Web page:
Sitecore Clones explained in more detail: Part 1

Sitecore clones were introduced first in version 6.3, as a way to centralize content items. It is a very useful way to place your items throughout the content tree, and then have the content controlled from one central location in the content tree. This is, at least the basic usage. There are other granular way to fine-tune this usage, where each of the cloned items have more control over themselves.

I’m not going to go very far into how to use clones, what they are and how they function – it is pretty well documented in the Sitecore documentation, and various Sitecore expert blogs, such as John West’s Blog. What I will detail here are some of the complications that arise when using clones, and how I tackled them.

1. Basic Usage of clones

As stated before, the basic usage of clones is to ‘clone‘ or create a copy of an item in the content tree to another different location within the same content tree. One parent item can have multiple cloned items. What this allows you to do is control the content once, in the parent item, and all the child cloned items will also get the changes (there is more to this, in the following points).

To simply create a clone, first choose the item you want to clone (News Item for Cloning), and then go to configure tab in the ribbon, and click ‘clone

Add a clone of an item by going to Configure->Clone

Add a clone of an item by going to Configure->Clone

When you click ‘clone‘, and a popup will show with the content tree – you then have to choose where the cloned item will be created. Once you hit ‘clone‘ button in the popup, the cloned item will be created. (I chose /home/news):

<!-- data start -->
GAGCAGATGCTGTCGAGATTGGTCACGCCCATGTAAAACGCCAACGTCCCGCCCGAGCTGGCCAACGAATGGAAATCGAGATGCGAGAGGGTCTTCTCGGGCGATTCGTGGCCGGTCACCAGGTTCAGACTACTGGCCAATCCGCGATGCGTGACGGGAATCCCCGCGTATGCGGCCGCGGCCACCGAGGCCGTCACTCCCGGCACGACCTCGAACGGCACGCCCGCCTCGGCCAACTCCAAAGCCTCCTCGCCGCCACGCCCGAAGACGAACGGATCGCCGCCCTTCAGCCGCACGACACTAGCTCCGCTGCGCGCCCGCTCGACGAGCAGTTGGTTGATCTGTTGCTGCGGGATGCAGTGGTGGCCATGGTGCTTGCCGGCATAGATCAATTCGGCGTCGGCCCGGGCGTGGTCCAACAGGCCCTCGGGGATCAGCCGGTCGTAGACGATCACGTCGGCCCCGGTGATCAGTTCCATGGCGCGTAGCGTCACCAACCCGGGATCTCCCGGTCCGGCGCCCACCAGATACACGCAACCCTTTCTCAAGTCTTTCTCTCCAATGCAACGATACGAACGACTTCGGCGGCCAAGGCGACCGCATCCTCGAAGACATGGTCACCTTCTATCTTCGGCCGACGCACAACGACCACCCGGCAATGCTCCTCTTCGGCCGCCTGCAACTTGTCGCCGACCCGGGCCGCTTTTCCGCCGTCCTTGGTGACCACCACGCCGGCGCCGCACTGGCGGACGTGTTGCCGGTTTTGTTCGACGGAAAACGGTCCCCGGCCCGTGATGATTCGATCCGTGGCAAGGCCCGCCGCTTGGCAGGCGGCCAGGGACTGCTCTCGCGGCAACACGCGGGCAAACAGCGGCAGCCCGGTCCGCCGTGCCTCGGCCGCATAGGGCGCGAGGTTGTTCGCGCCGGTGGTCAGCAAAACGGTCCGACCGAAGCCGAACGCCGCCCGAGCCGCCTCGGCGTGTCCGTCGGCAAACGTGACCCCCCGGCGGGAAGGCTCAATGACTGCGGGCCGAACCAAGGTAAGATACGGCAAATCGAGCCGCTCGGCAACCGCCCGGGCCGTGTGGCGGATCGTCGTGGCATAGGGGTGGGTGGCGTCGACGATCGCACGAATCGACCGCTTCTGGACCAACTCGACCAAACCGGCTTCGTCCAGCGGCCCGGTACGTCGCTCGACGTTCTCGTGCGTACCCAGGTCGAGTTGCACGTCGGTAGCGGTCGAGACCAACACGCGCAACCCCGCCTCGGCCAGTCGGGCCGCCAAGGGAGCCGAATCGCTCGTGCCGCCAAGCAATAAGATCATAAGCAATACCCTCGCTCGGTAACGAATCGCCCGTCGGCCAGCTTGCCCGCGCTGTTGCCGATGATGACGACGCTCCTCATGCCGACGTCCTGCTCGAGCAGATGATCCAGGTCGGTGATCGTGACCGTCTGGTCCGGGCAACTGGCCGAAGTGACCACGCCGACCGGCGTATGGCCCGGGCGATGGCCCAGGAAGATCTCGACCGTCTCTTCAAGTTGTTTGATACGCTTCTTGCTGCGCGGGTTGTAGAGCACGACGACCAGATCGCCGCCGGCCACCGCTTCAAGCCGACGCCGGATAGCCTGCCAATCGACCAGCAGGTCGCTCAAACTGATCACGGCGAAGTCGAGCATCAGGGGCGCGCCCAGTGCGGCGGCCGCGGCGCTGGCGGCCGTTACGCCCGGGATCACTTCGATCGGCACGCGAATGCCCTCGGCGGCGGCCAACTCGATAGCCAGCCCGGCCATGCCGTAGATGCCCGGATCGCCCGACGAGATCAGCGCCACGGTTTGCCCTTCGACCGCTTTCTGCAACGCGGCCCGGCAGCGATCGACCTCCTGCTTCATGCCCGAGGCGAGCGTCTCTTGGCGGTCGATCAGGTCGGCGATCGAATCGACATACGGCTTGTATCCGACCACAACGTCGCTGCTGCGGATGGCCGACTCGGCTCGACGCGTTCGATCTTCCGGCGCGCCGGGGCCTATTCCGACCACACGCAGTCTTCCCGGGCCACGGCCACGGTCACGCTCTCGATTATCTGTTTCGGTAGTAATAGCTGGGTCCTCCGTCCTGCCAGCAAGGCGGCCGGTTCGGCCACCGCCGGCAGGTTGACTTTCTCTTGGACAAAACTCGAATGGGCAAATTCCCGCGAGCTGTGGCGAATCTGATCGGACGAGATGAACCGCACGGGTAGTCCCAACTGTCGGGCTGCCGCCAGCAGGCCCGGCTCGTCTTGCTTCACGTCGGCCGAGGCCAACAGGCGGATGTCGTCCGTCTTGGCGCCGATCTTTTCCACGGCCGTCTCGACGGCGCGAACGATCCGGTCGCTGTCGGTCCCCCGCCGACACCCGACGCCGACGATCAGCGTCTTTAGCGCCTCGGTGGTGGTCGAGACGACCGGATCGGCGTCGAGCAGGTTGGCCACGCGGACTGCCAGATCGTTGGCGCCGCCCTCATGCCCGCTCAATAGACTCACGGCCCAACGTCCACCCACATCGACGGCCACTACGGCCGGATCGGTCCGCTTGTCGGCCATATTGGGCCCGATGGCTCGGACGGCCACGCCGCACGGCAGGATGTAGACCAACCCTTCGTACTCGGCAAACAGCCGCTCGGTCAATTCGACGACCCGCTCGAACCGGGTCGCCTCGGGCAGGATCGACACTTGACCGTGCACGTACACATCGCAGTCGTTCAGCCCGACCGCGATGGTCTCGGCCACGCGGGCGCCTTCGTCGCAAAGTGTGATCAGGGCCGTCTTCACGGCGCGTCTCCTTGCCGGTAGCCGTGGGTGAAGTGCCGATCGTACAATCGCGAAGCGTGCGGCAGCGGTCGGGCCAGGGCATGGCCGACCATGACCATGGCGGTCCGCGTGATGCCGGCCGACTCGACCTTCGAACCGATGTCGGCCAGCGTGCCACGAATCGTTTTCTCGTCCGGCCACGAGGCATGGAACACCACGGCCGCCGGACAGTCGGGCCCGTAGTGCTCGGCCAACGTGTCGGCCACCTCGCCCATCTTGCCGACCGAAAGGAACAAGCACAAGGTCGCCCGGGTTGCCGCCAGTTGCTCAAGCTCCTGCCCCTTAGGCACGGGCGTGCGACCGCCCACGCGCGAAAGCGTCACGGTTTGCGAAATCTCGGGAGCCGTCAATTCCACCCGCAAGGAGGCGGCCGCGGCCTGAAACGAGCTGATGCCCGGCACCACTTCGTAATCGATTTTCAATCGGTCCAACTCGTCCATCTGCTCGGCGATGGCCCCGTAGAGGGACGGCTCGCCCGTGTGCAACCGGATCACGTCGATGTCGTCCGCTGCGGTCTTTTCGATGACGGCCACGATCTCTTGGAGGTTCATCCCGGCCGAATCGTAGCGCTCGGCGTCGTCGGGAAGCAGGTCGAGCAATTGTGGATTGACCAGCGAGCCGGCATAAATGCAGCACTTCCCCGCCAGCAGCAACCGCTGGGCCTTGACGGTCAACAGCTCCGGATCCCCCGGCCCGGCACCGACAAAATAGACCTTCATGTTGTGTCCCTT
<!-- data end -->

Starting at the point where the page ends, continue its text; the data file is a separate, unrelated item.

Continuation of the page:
Cloned item created (shown in grey)

Cloned item created (shown in grey)

Notice that the cloned item is shown in grey. This is one way to tell whether an item is a clone.

Another way to tell if an item is a clone is to see the ‘Quick Info‘ tab – A cloned item will have a value for ‘Created From‘, which points to the original parent item.

From within code, you can check the values of item.IsClone and/or item.SourceUri

Item 'Quick Info' section

Item ‘Quick Info’ section

2. Changes to the cloned item, the parent item, and new items created under the parent.

Once a clone is created, you can still make changes to the clone. Since now there is a link between the parent item and the cloned item, it is somewhat assumed that if I change any fields in the parent item, the cloned item must change also. This is partially correct, but there are a few things that also happens:

    a. If the original value of the field and the value of the field in the cloned item is the same, it applies the changes immediately. When you click on the cloned item, you can see the change immediately.

    You can always click on a cloned item and see which values are the original value (from the parent) and which values have been changed in the cloned item itself – it will state [original value] to designate all fields that are exactly the same as the parent item.

    Cloned item field values

    Cloned item field values

    b. If the value in the field has been changed in the cloned item, and it does not match the parent item, and the value is changed in the parent item, it is not automatically applied (as of version 6.6). In this scenario when anything is changed in the parent item, and you want to see that change in the cloned item, there is an approval process. Sitecore creates a notification, which the user must accept in order to apply the change to the cloned item. For example, changing the title in the News Item For Cloning item creates a notification in the cloned item, which shows up once you click on the cloned item: